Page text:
Follow in the footsteps of Chopin in his heart’s resting place.
Chopin is one the world’s most beloved composers and a much lauded hero in his native Poland. It’s Warsaw, where he resided for much of his life, that has taken him to the heart of their culture. Follow this guide to the attractions and events that honour a classical music legend.
Fryderyk Chopin is one of Warsaw’s most enduring symbols, his music widely celebrated throughout the world. A child prodigy, he started learning piano at the astonishingly early age of 4 and by the age of 8 he had already performed at the Presidential Palace. 2010 saw the anniversary of this Polish legend which was marked nationally by The Year of Chopin, a celebration of his life and recognition of his importance in Polish national and cultural history. Although he was born in Zelawowa Wola about 50km away from the capital and was a keen traveller, spending time in many other European cities, especially Paris where he spent the other half of his life, it was in Warsaw, Poland that he studied and realised his musical genius and is literally where his heart now lies. Chopin has become a key part of Warsaw culture .
Warsaw today is very different from Chopin’s Warsaw as wars have sadly ravaged the city and destroyed much of its former beauty. Yet there are still many remaining traces and customs of his past. In 2010, the city of Warsaw recognized the importance of Chopin to its cultural history by mapping a trail of “Chopin’s Benches ” around the city where he spent the first half of his life. In one of the more unique Warsaw tours, each bench has a historic connection to his life and includes a special photo code where you can download some of his work and information about his life in different languages. Some of the most important from these 15 benches are: Saski Palace, where his family resided, and Czapski Palace where his family moved to in 1827. Another bench of significance is located outside Holy Cross Church, where his heart was interred in a pillar after being returned to his homeland from France where he died in 1849. It is said that he had a great fear of being buried alive and for this reason his body was cut open and his heart removed after his death. The rest of Chopin’s body is buried at the famous Pere-Lachaise Cemetery in Paris.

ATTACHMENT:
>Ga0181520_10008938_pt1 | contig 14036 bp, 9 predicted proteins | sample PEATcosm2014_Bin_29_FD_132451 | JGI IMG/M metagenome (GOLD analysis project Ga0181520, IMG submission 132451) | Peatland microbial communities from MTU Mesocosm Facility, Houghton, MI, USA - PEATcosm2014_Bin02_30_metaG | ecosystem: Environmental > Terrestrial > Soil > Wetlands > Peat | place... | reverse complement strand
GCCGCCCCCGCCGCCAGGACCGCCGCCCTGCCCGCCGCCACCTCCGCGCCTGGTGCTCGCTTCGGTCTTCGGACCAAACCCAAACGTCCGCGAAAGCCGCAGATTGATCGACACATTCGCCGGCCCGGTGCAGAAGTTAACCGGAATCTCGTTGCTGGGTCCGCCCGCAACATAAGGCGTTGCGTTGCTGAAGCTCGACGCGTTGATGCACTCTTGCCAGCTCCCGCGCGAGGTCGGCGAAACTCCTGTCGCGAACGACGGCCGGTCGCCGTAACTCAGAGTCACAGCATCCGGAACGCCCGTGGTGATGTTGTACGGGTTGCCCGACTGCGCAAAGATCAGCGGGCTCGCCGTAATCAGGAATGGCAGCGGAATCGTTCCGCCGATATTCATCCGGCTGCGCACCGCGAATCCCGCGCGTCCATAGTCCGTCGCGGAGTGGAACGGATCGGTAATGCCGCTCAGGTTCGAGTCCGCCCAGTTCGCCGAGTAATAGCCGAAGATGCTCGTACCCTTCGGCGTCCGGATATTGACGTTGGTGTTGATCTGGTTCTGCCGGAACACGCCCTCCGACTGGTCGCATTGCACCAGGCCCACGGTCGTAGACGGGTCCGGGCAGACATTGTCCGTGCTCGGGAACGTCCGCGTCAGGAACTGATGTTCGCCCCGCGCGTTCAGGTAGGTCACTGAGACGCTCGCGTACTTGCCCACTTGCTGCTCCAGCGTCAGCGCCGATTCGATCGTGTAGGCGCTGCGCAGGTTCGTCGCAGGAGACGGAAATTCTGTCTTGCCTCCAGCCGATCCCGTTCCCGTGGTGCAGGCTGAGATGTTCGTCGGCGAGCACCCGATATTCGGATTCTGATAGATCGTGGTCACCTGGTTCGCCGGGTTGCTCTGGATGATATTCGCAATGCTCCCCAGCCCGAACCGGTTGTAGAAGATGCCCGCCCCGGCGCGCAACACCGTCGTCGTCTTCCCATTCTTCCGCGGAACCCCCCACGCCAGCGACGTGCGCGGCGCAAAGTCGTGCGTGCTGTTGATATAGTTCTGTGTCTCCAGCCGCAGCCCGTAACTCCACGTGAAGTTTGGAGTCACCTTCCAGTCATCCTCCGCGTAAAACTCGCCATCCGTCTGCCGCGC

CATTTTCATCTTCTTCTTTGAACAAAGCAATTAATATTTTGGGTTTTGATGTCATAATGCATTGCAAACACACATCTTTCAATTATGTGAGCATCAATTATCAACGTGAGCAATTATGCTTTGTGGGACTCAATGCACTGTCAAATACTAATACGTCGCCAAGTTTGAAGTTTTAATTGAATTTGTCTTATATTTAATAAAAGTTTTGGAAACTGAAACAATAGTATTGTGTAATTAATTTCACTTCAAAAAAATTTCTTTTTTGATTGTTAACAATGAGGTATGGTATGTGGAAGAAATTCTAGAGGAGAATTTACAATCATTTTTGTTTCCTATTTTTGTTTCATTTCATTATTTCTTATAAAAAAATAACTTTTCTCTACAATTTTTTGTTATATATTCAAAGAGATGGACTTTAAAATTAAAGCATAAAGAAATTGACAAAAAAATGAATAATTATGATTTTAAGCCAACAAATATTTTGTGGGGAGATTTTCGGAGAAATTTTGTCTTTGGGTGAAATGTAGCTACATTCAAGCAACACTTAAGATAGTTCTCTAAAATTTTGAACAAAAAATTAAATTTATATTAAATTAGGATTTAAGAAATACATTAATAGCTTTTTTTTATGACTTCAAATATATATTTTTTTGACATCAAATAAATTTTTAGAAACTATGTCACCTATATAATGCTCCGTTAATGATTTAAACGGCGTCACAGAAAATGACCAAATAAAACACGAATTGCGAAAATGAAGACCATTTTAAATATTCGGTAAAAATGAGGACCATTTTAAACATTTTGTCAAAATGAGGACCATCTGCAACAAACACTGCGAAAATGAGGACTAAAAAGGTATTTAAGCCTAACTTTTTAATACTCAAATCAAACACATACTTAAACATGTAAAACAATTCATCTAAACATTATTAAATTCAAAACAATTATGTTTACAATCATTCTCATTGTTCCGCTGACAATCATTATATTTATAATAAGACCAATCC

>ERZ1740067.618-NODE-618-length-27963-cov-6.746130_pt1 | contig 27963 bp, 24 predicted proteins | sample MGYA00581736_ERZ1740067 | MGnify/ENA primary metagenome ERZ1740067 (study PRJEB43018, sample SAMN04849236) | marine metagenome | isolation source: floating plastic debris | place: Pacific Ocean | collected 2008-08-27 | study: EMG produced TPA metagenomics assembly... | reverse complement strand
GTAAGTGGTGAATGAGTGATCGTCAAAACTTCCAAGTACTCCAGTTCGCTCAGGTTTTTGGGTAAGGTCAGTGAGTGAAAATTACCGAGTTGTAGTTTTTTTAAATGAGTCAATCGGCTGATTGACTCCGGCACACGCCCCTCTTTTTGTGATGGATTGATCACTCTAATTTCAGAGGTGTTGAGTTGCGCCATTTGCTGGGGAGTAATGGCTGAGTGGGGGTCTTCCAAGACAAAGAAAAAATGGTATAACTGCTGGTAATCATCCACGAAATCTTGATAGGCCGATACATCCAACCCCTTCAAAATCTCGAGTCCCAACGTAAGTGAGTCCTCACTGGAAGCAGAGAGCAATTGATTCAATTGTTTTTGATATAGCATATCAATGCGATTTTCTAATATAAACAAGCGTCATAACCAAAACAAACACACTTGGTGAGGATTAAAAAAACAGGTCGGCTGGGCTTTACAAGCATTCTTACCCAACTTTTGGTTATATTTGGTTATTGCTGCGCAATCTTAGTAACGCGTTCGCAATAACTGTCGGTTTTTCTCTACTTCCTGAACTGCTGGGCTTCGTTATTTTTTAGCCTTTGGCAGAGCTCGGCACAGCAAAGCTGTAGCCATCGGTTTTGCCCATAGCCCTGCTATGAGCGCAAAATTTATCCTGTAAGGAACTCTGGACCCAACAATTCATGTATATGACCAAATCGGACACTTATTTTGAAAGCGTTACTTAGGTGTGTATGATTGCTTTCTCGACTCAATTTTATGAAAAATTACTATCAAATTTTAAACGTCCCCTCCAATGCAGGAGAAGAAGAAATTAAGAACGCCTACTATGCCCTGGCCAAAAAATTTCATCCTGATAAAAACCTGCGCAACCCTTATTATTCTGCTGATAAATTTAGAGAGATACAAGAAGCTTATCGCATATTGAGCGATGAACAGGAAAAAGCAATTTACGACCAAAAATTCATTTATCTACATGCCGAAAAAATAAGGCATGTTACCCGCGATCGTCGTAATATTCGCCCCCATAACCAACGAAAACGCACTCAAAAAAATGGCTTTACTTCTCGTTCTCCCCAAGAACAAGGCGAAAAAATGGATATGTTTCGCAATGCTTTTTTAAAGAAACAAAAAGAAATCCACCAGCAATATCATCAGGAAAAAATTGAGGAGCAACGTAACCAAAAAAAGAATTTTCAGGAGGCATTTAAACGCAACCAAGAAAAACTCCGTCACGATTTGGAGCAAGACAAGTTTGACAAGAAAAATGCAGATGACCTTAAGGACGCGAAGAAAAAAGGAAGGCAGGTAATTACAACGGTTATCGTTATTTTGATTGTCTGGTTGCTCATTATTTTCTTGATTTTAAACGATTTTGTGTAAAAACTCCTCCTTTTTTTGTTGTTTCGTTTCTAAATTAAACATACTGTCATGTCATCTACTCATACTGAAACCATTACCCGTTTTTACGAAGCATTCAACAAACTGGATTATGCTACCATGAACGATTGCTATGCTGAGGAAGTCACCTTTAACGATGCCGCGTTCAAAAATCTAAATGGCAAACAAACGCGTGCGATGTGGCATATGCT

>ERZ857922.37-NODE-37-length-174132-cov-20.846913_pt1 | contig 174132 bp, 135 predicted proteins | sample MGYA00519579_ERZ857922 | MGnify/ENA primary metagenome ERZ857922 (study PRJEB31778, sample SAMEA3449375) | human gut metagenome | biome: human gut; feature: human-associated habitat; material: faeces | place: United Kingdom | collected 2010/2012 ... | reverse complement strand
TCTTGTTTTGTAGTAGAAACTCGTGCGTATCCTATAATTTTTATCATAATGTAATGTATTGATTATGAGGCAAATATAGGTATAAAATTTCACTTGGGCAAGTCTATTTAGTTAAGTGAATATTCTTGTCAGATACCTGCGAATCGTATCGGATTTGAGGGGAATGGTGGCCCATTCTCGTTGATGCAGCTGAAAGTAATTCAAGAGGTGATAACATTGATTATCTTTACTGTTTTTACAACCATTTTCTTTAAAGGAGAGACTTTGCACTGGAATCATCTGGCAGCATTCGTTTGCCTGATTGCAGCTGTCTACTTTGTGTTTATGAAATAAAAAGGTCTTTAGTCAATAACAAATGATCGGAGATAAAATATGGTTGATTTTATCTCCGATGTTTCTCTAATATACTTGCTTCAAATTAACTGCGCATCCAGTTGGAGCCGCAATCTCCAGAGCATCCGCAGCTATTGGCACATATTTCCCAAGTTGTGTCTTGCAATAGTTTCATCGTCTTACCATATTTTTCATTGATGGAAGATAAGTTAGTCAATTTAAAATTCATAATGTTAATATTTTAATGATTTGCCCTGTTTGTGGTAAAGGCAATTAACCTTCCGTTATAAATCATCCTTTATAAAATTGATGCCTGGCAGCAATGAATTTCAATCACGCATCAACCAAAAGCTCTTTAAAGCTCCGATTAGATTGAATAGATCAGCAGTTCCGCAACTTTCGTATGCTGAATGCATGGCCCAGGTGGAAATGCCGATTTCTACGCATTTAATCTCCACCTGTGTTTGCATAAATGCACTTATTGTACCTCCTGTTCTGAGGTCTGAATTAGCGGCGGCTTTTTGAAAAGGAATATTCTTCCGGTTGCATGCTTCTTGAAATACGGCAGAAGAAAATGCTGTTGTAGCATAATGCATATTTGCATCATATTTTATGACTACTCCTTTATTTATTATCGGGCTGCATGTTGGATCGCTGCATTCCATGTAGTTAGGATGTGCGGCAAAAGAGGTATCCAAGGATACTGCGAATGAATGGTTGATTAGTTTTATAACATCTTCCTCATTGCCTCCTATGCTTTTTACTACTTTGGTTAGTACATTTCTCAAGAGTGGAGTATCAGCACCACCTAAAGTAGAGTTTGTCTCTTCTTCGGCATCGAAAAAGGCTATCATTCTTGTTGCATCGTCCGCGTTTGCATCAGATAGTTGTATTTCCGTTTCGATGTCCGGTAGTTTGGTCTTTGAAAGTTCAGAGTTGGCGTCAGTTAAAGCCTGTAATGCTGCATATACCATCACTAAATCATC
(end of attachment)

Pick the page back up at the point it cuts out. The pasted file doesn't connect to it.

You can also visit one of his benches by taking a walking tour in the peaceful Lazienki Park , also known as the “Royal Baths Park” because of the bathing pavilion once located here. In the Chopin Garden a bronze statue was erected in 1926 depicting the composer sitting under a willow tree with the leaves seemingly like fingers plucking at the strings of his imagination. Free Chopin concerts are held here every weekend during the summer months carrying on a tradition of more than 50 years. These are one of the many summer Warsaw events not to be missed.
Ostrogski Palace is now the location of the Fryderyk Chopin Museum , one of the best museums in Warsaw and amongst the most modern biographical museums in Europe. In the 15 rooms you can get a feel of how he lived in Warsaw and Paris and explore the 5,000 exhibits taken from his life. This massive collection includes correspondence (there is even the last letter he wrote to his family before he died), a lock of hair, the passport he used to enter England, his school exercise books, a sweet box, paintings and sculptures including his death mask. You can also listen to his work and delve into the mind of the artist in a museum that is both engaging and interactive.
Fryderyk Chopin is very much alive and well in Warsaw and continues to inspire in a city that is looking towards the future while respecting the importance of figures like Chopin from its illustrious past. Visit Warsaw to experience it for yourself.